Felicia PERRY, Plaintiff-Appellant, v. HARRIS CHERNIN, INC., Defendant-Appellee.
Felicia Perry worked as a cashier for Harris Chernin, Inc., which owns and operates a chain of 13 “Chernin's” shoe stores throughout the Chicagoland area. For roughly 14 months she worked at Chernin's Roosevelt Road store where she claims she was sexually harassed by the store's manager, John Jackson. She received a trial on her claims of sexual harassment and constructive discharge, but at the close of all the evidence at trial the district court entered judgment as a matter of law for Chernin's. Because Chernin's had no reason to know about the alleged harassment until Perry quit and then complained, we affirm the district court.
Perry was hired in January 1993 to work as a display person at Chernin's Roosevelt Road store on the near southwest side of Chicago. On her first day, she was reassigned to work as a cashier, a position she held until her last day at Chernin's in April 1994. During this period, her immediate supervisor was George Karnia, who managed the handbag counter at the shoe store. Karnia reported to John Jackson, the store manager, who in turn reported to Mickey Reynolds, the general manager of retail operations.
At trial, Perry claimed that during her 14-month tenure at Chernin's, Jackson made sexually harassing remarks to her. Though Jackson denies making any harassing comments to Perry, for purposes of reviewing the directed verdict Perry's version of events is the one we accept. Deimer v. Cincinnati Sub-Zero Products, Inc., 58 F.3d 341, 343 (7th Cir.1995). The first incident occurred more than six months into her employment (in July or August 1993) when Jackson commented to Perry, “You know you want me, don't you?” Approximately two months later, Jackson called Perry into his office ostensibly to discuss her performance. After commenting on her absenteeism, Jackson said, “By the way, [in] your interview, I saw your breasts. I saw your nipples․ You wore a low-cut blouse, and I could see your breasts, and I knew your nipples were hard.” In the fall of 1993 Jackson told Perry he would “beat [her] with the stick [her] husband used,” from which she inferred that he wanted to have sex with her. Around the same time Jackson commented to Perry that she never smiled, and further remarked, “If you had woke up with me in your bed this morning, you would be smiling right now.” He made a similar remark in January 1994. On other occasions, he asked her if she was a “screamer” in bed and commented that she wore her clothes well.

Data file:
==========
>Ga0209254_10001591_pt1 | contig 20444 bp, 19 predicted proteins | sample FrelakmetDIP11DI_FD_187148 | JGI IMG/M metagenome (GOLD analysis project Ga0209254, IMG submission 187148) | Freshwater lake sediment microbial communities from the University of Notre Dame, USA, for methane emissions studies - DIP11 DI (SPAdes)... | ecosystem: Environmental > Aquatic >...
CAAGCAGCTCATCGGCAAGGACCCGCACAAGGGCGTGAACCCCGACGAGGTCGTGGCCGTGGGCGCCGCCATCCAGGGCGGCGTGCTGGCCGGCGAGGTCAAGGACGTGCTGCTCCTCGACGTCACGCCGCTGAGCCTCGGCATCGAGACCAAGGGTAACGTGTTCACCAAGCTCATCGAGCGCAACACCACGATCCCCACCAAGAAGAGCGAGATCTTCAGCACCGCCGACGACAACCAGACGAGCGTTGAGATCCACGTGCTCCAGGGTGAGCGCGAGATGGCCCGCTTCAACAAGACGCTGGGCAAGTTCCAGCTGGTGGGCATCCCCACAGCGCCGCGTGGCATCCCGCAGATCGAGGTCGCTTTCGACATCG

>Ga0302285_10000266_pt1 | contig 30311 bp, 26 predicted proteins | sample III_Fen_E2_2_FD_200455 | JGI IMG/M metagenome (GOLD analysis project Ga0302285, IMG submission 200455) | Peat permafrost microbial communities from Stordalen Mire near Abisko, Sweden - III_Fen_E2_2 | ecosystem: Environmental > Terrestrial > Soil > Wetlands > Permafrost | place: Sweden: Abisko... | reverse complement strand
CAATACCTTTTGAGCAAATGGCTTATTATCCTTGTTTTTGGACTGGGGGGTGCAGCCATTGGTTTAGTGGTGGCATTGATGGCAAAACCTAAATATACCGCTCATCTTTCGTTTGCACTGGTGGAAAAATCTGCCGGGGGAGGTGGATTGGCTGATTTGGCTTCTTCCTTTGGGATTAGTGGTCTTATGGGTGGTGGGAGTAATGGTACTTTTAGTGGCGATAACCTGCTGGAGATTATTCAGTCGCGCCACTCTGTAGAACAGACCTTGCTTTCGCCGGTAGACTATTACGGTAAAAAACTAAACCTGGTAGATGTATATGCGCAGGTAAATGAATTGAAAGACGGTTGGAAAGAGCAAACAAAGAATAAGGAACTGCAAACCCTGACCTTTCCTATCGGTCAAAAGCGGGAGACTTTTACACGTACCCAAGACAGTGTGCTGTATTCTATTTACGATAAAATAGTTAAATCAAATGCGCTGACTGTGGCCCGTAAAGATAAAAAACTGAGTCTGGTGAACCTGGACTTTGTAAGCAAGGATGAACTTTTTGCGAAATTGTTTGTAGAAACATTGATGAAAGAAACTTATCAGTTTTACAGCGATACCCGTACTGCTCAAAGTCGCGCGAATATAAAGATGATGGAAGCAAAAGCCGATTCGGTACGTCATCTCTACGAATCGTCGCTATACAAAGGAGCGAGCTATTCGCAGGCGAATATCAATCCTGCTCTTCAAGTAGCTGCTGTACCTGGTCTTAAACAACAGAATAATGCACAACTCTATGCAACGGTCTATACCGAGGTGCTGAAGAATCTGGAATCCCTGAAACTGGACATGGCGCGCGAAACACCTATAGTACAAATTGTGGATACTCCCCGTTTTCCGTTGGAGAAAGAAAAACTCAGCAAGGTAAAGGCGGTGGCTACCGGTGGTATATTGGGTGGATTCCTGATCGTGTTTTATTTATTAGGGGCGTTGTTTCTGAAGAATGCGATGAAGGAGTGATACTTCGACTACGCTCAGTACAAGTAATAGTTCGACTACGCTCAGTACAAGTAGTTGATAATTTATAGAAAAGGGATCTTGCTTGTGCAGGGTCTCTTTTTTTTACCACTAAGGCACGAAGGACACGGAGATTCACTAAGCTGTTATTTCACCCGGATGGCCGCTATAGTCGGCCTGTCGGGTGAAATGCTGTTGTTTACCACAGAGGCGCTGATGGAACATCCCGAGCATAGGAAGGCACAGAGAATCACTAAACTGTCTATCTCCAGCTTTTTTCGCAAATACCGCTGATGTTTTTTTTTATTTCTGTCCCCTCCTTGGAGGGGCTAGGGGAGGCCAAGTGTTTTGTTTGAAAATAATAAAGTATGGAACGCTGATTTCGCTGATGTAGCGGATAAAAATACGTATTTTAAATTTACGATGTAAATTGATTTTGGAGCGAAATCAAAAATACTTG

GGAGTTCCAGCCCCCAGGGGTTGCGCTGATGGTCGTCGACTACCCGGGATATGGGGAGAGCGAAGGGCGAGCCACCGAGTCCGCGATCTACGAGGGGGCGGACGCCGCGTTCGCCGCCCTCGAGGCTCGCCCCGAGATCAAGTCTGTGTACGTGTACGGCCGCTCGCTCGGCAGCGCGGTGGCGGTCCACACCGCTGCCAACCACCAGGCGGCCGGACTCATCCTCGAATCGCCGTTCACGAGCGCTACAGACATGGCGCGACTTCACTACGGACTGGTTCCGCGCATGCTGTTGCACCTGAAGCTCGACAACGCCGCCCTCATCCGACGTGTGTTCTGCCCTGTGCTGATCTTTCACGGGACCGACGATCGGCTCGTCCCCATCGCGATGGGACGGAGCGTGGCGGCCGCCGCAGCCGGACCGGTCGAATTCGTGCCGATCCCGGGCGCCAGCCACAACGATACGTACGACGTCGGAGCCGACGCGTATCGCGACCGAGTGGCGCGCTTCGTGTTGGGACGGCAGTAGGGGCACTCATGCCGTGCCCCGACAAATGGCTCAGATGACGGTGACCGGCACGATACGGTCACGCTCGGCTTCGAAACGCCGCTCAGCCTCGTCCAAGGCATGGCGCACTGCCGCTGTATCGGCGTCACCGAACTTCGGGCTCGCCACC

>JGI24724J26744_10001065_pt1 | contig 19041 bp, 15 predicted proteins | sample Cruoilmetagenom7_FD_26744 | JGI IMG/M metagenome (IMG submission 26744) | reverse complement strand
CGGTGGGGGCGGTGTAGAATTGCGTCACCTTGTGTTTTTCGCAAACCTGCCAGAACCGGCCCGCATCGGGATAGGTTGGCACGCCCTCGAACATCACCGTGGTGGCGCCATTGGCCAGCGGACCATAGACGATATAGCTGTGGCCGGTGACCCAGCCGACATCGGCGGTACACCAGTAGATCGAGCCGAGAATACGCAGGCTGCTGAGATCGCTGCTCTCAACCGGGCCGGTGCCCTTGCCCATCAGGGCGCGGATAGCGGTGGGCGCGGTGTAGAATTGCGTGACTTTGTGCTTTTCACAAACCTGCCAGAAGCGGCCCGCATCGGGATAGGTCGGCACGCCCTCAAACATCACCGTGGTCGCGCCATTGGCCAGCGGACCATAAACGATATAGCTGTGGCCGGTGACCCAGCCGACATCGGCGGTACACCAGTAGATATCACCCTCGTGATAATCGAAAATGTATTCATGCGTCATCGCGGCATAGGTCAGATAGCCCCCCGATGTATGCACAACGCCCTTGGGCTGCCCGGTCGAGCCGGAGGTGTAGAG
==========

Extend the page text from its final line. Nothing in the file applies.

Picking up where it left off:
It is undisputed that Perry never reported any of Jackson's comments to anyone at Chernin's, including Chernin's management. It also is undisputed that Chernin's had published policies against sexual harassment in the workplace. One policy appeared in the employee handbook Chernin's issued to Perry when she started work. Perry was familiar with the policy, which directed an employee “to report any form or suspicion of harassment immediately to [her] manager or directly to the Director of Human Resources or the Executive Vice President.” In addition to the handbook, Chernin's distributed a pamphlet elaborating on the harassment policy and instructing employees to “promptly report unwelcome harassment” to one (or more) of four corporate officers, including Dan Naslund, the Director of Human Resources. Further still, the company addressed sexual harassment in at least three employee meetings, one of which was specially convened in early 1993 to discuss the issue. Perry received a sexual harassment “primer” during the special meeting, but she never read it.1 At trial, she recalled that the employees were told at the meeting to report any sexual harassment to Dan Naslund, who was in attendance, and who visited Perry's store about twice per week while Perry worked there. During those visits, Naslund never witnessed any harassment of Perry, nor was he ever approached by her concerning Jackson's behavior.
Perry finally did complain about Jackson's behavior, but not until after she quit her job. She quit on April 24, 1994, following an incident in which Jackson reprimanded her for chewing gum and receiving a personal phone call at work (both are violations of work rules, though Perry claims the rules are not consistently enforced). It was Perry's first day back at work in two to three weeks after recovering from injuries sustained by her husband's physical abuse. As a result of Jackson's reprimand, incidents occurring in Perry's last year of employment “crashed down on [her].” She gathered her purse, left the store, and never returned.
Two or three days later, Perry called Dan Naslund, but she reached only his voicemail. After several attempts at reaching Naslund (she did not leave a message), she called Mickey Reynolds and told him that Jackson had sexually harassed her “on a daily basis.” Reynolds' contemporaneous notes of that conversation (he wrote down what he considered “most important”) reflect three comments attributed to Jackson by Perry: “Do you scream?”; “You need a man in your bed”; and “You need a husband.” According to Perry, Reynolds stated that it would be Perry's word against Jackson's, but that he would investigate. Reynolds told Perry that Naslund should also be involved in the investigation, and asked Perry to visit the corporate office to meet with Naslund. He further suggested that Perry work at another store while they investigated her complaint. Perry agreed that she would come to the office to meet with Naslund, but she never did. Nor did she take up Reynolds' offer of employment at a different store.